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Universe: Every twelfth star has swallowed the planets

Universe: Every twelfth star has swallowed the planets

Signs of “contamination” from planetary or asteroid debris have already been detected in many stars. In such cases, the stellar atmosphere shows a clear richness in heavy elements, such as those found in rocky planets, but not in ordinary stars. However, it was previously unclear how often stars devour one of their own planets.

To find the answer to this question, you have to Fan Liu from Monash University in Melbourne and his team looked for pairs of stars that emerged from the same gas cloud. Using the European Astronomy Satellite “Gaya” They were able to identify 91 pairs whose distance and shared motion through space indicate that they were born together, so they are twin stars or double stars that must originally have had the same chemical composition, according to the paper just published in 2018. . Stady.

Weather differences

But as very careful observations using several large telescopes on Earth show, eight percent of these pairs show clear differences in the abundance of heavy elements in their atmospheres. Liu and his colleagues concluded that one of the two stars must have devoured a planet not long ago.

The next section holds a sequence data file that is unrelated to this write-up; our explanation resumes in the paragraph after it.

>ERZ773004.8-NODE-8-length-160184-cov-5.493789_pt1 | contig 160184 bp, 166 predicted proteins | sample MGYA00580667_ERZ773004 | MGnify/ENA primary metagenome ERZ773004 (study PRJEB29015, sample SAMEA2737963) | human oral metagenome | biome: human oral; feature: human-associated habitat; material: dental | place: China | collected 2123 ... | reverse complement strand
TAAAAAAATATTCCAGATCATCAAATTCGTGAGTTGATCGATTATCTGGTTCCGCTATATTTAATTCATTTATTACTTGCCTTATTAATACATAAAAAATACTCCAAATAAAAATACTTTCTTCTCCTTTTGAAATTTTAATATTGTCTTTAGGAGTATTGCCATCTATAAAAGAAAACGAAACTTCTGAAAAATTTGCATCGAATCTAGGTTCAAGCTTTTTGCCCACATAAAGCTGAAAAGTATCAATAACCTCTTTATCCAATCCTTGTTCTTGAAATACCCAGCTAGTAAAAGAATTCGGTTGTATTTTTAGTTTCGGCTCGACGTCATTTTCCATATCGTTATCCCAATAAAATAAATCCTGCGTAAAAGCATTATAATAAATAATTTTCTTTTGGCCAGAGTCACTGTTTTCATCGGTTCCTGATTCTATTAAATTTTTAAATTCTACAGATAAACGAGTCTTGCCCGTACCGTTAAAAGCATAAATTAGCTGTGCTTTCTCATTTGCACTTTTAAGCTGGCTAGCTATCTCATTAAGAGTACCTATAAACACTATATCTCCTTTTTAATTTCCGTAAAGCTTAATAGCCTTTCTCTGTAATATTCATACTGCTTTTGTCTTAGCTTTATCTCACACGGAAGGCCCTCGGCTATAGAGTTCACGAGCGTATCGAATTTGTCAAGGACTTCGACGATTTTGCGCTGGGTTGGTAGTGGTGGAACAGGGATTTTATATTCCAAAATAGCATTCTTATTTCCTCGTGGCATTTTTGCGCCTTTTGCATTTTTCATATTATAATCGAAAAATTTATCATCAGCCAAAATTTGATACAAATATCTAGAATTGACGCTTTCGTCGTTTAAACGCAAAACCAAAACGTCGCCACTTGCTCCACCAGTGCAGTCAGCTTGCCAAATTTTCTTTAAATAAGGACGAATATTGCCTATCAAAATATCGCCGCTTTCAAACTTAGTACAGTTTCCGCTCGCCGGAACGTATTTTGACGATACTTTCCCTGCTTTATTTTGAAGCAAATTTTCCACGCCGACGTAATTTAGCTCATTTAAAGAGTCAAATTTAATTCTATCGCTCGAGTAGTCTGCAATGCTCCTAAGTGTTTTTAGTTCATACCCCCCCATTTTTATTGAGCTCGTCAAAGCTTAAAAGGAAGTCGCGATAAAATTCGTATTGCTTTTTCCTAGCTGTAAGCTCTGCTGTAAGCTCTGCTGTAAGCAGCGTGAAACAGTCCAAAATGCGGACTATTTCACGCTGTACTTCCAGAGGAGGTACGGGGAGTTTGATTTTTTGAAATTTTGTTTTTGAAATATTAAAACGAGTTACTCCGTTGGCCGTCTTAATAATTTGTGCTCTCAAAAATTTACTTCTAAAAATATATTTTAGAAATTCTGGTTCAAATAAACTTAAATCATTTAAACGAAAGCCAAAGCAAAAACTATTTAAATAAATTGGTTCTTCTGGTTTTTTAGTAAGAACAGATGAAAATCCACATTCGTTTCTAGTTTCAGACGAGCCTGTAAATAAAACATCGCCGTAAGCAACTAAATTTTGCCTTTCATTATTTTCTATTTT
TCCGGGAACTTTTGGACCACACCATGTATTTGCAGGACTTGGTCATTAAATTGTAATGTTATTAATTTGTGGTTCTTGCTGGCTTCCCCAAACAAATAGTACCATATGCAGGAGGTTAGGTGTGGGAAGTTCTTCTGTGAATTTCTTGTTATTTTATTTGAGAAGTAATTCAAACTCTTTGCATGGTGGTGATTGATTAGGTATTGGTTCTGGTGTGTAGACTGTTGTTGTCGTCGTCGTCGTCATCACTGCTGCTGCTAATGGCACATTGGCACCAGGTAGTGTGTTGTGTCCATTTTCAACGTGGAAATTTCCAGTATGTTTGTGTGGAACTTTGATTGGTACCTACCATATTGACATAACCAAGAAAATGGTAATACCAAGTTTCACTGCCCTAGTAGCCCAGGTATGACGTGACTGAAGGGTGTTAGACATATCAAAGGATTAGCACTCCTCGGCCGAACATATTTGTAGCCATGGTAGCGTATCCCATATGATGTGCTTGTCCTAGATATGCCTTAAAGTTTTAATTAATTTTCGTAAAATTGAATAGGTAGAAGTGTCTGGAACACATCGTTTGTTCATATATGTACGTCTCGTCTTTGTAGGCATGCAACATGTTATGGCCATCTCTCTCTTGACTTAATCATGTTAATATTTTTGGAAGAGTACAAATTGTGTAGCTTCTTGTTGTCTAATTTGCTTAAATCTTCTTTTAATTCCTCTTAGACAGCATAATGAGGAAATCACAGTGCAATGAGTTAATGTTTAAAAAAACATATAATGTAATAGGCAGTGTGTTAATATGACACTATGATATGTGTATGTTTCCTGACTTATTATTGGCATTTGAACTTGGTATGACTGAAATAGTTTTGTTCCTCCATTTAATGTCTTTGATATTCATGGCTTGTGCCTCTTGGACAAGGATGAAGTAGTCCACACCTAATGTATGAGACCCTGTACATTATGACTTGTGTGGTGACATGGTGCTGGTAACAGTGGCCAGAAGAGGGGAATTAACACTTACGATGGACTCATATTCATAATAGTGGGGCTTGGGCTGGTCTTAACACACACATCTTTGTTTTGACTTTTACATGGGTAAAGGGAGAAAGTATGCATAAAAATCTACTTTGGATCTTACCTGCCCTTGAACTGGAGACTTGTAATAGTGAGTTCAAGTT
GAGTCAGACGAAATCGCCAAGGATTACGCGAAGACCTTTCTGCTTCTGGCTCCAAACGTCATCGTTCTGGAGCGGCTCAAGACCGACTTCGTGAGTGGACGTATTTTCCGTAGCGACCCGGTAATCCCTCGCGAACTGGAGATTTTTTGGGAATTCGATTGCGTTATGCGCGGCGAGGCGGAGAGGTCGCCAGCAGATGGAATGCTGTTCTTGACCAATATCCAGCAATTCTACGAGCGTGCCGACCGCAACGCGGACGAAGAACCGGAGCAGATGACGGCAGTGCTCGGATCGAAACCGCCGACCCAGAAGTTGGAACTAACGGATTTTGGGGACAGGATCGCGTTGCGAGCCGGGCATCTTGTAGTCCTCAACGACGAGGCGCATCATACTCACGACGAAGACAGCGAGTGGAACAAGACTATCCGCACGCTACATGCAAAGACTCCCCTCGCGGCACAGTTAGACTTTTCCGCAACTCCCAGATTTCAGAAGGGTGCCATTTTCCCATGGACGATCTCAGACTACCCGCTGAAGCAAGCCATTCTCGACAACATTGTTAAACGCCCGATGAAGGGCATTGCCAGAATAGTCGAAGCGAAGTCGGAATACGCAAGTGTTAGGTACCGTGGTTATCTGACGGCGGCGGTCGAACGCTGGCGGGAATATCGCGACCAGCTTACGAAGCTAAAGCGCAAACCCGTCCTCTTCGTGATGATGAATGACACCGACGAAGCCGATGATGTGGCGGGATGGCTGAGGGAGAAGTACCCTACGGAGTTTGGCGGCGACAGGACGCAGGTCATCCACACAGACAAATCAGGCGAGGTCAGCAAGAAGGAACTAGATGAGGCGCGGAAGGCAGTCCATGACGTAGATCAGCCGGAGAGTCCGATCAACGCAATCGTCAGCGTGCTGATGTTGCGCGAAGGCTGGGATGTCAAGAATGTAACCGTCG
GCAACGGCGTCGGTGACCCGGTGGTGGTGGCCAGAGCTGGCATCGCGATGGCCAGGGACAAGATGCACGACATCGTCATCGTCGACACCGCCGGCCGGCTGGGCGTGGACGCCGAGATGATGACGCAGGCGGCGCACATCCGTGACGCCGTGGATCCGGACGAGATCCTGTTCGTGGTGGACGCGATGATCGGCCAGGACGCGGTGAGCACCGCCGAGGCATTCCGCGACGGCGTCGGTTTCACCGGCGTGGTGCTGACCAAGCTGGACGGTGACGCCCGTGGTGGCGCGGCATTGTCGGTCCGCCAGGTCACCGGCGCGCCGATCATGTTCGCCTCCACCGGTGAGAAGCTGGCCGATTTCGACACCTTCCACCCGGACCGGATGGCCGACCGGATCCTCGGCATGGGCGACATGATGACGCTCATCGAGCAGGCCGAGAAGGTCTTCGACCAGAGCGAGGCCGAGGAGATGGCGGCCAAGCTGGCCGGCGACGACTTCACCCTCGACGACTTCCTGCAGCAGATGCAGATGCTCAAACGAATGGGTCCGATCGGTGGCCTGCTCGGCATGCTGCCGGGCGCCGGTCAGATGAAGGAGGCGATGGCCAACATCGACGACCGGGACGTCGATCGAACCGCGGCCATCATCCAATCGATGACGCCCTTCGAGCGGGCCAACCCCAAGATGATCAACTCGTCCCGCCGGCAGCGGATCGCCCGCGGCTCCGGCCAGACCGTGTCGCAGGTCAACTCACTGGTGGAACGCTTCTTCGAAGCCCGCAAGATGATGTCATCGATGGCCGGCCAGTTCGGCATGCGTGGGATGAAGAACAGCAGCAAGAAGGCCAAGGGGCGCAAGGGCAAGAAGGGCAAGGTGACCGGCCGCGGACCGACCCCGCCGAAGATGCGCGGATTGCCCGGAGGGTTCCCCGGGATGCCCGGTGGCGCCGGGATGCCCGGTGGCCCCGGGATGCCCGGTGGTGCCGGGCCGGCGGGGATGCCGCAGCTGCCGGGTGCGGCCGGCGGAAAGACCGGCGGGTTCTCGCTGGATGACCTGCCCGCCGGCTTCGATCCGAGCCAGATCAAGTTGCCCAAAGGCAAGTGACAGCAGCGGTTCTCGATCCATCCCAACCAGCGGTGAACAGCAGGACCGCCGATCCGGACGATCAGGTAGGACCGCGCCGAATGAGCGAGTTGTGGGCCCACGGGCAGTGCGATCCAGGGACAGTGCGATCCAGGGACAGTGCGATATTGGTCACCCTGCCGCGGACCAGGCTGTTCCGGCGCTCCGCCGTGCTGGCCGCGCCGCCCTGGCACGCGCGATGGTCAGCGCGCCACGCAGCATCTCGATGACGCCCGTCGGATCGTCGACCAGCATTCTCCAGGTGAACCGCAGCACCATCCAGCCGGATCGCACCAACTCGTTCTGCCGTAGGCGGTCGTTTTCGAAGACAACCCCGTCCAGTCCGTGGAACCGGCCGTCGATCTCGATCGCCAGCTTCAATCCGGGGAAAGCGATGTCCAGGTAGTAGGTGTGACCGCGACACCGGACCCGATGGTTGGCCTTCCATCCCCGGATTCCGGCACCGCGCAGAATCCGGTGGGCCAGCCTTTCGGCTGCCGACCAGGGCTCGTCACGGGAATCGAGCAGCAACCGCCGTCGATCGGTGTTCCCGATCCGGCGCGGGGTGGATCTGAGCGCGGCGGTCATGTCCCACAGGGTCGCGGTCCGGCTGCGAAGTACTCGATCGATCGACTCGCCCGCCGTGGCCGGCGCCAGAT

Computer simulations of planetary formation around young stars show that such catastrophes are not uncommon in the first 100 million years after the birth of a planetary system. “But such early events should not be detectable after several billion years,” the researchers emphasize. Because heavy elements sink into the interior of the star. However, the stars examined by the team are evolved stars that resemble our Sun in the normal phase of its life.

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“Cosmic meals”

“It is possible that we see traces of later events, caused, for example, by perturbations from outside, such as another star passing close to us, or a large gaseous planet entering the inner system,” the team continues. The inner planets to bring them out of balance.

If a planet gets too close to its central star, it will be torn apart by its own gravity and its debris will fall onto the star. Such cosmic diets could be more common than previously thought, and thus play an important role in the late evolution of planetary systems.